When you play in the NHL as long as Jaromir Jagr has (and for as many teams as he has) you are teammates with a lot of players. When you are still playing, as he is at the age of 43-years-old, you will play alongside players that weren’t even born yet when you made your NHL debut. Often you eventually become teammates with players you may have had battles with; epic playoff battles or battles on international ice.
“Playing against Jags was always an honor since he was one of the best players in the world, but that didn’t mean I took it easy on him,” ex-NHL defenseman Brendan Witt told The Hockey Writers via email. “I was always looking for an advantage by playing the body any chance I had and would always tell him it’s going to be a long night. When he was traded to Washington from Pittburgh he told me he was thankful that he didn’t have to play against me (anymore). That was truly a great compliment from one of the best.”
Earlier this season our Ross Bonander wrote about Jagr’s prowess on the ice and how he is an elite space-maker on the ice:
During this past season I spoke with a bunch of his (now ex) teammates on the New Jersey Devils for THW about what makes him such a successful player and teammate off the ice, what they’ve learned from him, what they’ve observed in the day-to-day activities of being around a living legend day in and day out.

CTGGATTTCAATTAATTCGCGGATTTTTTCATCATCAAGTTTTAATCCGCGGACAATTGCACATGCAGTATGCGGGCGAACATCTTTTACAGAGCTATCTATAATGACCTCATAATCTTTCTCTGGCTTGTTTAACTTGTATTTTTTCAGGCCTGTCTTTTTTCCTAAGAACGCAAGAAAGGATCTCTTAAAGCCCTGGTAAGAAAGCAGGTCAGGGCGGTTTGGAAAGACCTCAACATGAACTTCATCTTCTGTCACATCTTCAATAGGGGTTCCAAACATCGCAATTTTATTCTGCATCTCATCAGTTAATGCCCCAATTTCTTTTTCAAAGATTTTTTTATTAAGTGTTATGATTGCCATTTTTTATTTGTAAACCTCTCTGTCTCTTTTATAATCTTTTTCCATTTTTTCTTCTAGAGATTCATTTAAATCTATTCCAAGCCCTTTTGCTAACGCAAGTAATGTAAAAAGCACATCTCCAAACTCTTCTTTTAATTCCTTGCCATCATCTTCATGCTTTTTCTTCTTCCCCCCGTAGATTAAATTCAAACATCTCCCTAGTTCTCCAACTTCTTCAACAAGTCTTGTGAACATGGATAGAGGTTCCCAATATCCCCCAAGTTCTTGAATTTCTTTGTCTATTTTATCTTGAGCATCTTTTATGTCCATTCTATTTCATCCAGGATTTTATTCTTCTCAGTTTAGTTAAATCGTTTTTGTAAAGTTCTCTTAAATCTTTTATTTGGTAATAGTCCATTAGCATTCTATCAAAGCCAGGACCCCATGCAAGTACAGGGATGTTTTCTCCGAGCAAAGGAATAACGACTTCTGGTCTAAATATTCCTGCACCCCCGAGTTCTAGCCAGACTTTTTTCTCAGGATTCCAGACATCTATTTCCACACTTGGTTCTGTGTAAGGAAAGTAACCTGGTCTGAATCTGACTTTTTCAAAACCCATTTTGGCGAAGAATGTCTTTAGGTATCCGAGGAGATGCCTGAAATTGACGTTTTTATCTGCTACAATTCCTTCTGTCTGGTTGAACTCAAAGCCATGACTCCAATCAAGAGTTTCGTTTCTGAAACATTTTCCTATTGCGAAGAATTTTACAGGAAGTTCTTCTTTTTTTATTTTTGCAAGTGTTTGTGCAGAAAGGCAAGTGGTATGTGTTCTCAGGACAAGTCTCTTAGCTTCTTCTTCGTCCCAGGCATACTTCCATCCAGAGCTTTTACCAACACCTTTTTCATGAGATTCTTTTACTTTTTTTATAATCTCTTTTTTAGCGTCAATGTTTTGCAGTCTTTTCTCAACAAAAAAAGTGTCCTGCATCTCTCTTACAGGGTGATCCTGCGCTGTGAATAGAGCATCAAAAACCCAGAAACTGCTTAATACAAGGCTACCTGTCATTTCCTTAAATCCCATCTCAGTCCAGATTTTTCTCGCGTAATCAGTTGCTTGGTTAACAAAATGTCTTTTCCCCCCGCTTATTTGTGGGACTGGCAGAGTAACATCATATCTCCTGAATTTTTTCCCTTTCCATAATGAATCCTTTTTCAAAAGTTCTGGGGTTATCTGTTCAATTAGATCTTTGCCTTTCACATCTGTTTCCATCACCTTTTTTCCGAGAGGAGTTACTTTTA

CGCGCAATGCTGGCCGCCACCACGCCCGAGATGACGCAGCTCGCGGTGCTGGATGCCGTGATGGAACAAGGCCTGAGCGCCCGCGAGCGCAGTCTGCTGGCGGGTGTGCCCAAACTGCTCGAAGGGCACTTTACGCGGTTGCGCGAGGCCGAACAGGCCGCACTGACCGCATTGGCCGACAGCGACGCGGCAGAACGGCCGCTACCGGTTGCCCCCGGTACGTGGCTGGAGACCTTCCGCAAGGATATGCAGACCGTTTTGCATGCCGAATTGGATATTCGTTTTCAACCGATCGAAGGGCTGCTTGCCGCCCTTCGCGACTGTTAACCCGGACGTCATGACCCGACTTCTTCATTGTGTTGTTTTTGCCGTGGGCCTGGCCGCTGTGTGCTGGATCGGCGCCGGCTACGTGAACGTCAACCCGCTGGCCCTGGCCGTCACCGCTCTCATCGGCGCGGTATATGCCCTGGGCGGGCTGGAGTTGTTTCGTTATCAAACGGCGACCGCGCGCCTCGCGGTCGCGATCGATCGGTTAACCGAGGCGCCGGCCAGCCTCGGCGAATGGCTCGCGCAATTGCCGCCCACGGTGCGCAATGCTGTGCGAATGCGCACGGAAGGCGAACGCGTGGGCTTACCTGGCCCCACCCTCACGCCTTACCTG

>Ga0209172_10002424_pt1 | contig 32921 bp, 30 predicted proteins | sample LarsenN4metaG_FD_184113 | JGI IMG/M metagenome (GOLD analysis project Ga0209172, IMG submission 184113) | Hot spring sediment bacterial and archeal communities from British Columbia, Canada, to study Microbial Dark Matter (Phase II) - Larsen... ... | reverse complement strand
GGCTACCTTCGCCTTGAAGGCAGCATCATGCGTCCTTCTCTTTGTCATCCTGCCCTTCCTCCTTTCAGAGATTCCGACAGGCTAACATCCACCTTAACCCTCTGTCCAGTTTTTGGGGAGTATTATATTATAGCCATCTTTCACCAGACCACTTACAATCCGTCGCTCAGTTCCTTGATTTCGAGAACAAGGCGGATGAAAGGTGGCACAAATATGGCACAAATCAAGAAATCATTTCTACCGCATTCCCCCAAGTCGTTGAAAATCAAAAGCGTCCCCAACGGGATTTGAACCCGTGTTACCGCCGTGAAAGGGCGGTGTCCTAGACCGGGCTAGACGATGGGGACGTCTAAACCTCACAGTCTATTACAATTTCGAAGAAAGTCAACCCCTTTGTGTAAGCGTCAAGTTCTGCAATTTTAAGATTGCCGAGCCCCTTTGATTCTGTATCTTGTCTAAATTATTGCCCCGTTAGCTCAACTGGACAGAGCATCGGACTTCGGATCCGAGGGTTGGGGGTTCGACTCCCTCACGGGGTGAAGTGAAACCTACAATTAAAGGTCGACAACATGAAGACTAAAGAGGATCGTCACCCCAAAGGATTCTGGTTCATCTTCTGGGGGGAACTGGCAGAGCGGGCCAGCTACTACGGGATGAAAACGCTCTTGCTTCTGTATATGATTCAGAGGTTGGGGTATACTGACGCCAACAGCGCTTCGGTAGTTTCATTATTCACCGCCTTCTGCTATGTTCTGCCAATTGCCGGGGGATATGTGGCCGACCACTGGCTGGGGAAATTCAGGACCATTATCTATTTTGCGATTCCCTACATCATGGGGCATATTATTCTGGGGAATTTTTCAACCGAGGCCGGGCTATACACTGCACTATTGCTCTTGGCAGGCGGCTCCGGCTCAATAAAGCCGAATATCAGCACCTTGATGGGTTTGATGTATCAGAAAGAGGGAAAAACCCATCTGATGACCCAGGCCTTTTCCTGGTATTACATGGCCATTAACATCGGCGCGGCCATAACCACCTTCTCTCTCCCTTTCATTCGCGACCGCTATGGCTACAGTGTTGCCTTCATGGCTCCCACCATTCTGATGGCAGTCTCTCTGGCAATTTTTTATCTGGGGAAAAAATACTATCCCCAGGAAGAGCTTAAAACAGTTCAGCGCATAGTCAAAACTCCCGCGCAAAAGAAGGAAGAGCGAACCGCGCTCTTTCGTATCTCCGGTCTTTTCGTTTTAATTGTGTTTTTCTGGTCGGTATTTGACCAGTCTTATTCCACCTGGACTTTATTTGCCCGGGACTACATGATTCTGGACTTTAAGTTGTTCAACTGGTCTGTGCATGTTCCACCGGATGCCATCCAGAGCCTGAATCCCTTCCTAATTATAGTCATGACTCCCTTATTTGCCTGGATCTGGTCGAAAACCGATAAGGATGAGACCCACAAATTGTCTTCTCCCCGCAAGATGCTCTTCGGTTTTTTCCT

Often early on in Jagr’s career it always seemed like he was having fun playing the game, like most young, successful players do. He would do his little salutes after scoring goals, pump his fists, etc; but once he shaved the mullet off it seemed he wasn’t having fun anymore — he was often portrayed by media as being a surly guy after games, a pain to deal with and so on. When he joined the New York Rangers he seemed to have found that fun in the game again, despite the fact the mullet didn’t make a comeback (unfortunately for us). He played three full seasons with the Blueshirts including his team record 54-goal season in 2005-06.
Scott Gomez was teammates with Jagr in New York, and again this past season with New Jersey. Never at a loss for words, Gomez had a lot of things to say when we asked about being his teammate then and now, and what he’s like as a teammate. “When guys know how to get open, and the difference with him compared to other guys I play with is you can throw it (the puck) in certain areas,” he explained, “and he’s just so big, so strong, so smart; he knows what to do and he puts in the work. There’s no question about it; he’s kind of a psycho, there’s no question about that either,” he said while laughing. “With all the voodoo tricks, and the guy has got something new everyday. He is something special and I think for anyone, a young kid out there, this guy does put in the work. It’s not like he just comes out here and…wings it. He really works on his craft.”